After Great Pain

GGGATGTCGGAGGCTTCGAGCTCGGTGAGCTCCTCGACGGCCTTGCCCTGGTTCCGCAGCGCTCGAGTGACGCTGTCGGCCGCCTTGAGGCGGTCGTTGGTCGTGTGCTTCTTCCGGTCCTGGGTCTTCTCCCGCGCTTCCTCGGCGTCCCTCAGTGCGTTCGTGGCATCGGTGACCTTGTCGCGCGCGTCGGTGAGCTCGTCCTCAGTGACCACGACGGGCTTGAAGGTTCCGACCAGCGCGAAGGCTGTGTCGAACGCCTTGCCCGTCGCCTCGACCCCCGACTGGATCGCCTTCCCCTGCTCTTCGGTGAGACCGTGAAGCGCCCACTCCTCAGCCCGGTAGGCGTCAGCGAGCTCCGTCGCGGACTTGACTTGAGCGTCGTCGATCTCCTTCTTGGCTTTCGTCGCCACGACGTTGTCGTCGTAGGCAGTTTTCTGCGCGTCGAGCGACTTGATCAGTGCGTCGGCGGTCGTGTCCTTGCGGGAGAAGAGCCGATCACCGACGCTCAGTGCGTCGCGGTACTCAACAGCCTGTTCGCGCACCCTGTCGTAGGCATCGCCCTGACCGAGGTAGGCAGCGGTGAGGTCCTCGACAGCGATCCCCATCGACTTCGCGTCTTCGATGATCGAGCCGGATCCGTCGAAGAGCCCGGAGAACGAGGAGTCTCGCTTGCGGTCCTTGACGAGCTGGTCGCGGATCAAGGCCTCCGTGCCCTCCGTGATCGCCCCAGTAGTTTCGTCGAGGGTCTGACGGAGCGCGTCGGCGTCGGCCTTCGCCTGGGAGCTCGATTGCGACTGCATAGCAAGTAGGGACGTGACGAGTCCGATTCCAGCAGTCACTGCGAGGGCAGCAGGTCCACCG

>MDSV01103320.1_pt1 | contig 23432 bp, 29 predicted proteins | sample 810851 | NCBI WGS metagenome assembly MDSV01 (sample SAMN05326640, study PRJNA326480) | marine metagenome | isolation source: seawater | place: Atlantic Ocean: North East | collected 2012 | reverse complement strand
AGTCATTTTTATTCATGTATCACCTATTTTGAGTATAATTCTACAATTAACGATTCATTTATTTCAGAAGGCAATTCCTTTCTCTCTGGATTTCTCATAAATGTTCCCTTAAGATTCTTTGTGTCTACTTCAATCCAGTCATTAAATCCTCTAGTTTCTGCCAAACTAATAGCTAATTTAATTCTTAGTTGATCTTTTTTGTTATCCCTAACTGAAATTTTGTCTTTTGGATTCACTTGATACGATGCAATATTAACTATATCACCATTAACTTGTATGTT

by John Cody. Harvard University Press, $14.95. The book is subtitled The Inner Life of Emily Dickinson, first because her outer life was minimal and second (or could it be the other way around?) because Dr. Cody is a practicing psychiatrist. After explaining that posthumous analysis is unreliable because essential information may be buried, Dr. Cody proceeds to construct, out of letters and poems, an impressively consistent, correctly Freudian explanation of Emily’s odd behavior, incidentally demonstrating that Higginson was using chivalrous understatement when he described her as “partially cracked.” The book is an interesting enterprise on its own terms but dubiously helpful to poetry readers because Dr. Cody’s discovery of unconscious signs of penis envy in an undecipherable poem does nothing to elucidate the meaning that the poet consciously meant to convey.